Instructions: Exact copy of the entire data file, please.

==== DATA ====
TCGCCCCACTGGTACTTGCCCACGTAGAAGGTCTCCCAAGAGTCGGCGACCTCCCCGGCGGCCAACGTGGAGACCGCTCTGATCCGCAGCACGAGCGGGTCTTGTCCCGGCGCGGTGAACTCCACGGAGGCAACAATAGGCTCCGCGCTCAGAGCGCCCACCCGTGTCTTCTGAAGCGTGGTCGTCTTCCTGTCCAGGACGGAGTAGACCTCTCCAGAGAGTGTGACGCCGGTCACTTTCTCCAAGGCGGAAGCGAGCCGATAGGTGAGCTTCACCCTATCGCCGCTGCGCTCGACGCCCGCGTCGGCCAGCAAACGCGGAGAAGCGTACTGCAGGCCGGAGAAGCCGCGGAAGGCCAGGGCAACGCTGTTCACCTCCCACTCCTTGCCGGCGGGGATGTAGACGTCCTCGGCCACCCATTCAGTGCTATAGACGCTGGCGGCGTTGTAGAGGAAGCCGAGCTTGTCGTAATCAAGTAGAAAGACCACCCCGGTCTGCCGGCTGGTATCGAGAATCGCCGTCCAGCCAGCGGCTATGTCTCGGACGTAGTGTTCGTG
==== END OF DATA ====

TCGCCCCACTGGTACTTGCCCACGTAGAAGGTCTCCCAAGAGTCGGCGACCTCCCCGGCGGCCAACGTGGAGACCGCTCTGATCCGCAGCACGAGCGGGTCTTGTCCCGGCGCGGTGAACTCCACGGAGGCAACAATAGGCTCCGCGCTCAGAGCGCCCACCCGTGTCTTCTGAAGCGTGGTCGTCTTCCTGTCCAGGACGGAGTAGACCTCTCCAGAGAGTGTGACGCCGGTCACTTTCTCCAAGGCGGAAGCGAGCCGATAGGTGAGCTTCACCCTATCGCCGCTGCGCTCGACGCCCGCGTCGGCCAGCAAACGCGGAGAAGCGTACTGCAGGCCGGAGAAGCCGCGGAAGGCCAGGGCAACGCTGTTCACCTCCCACTCCTTGCCGGCGGGGATGTAGACGTCCTCGGCCACCCATTCAGTGCTATAGACGCTGGCGGCGTTGTAGAGGAAGCCGAGCTTGTCGTAATCAAGTAGAAAGACCACCCCGGTCTGCCGGCTGGTATCGAGAATCGCCGTCCAGCCAGCGGCTATGTCTCGGACGTAGTGTTCGTG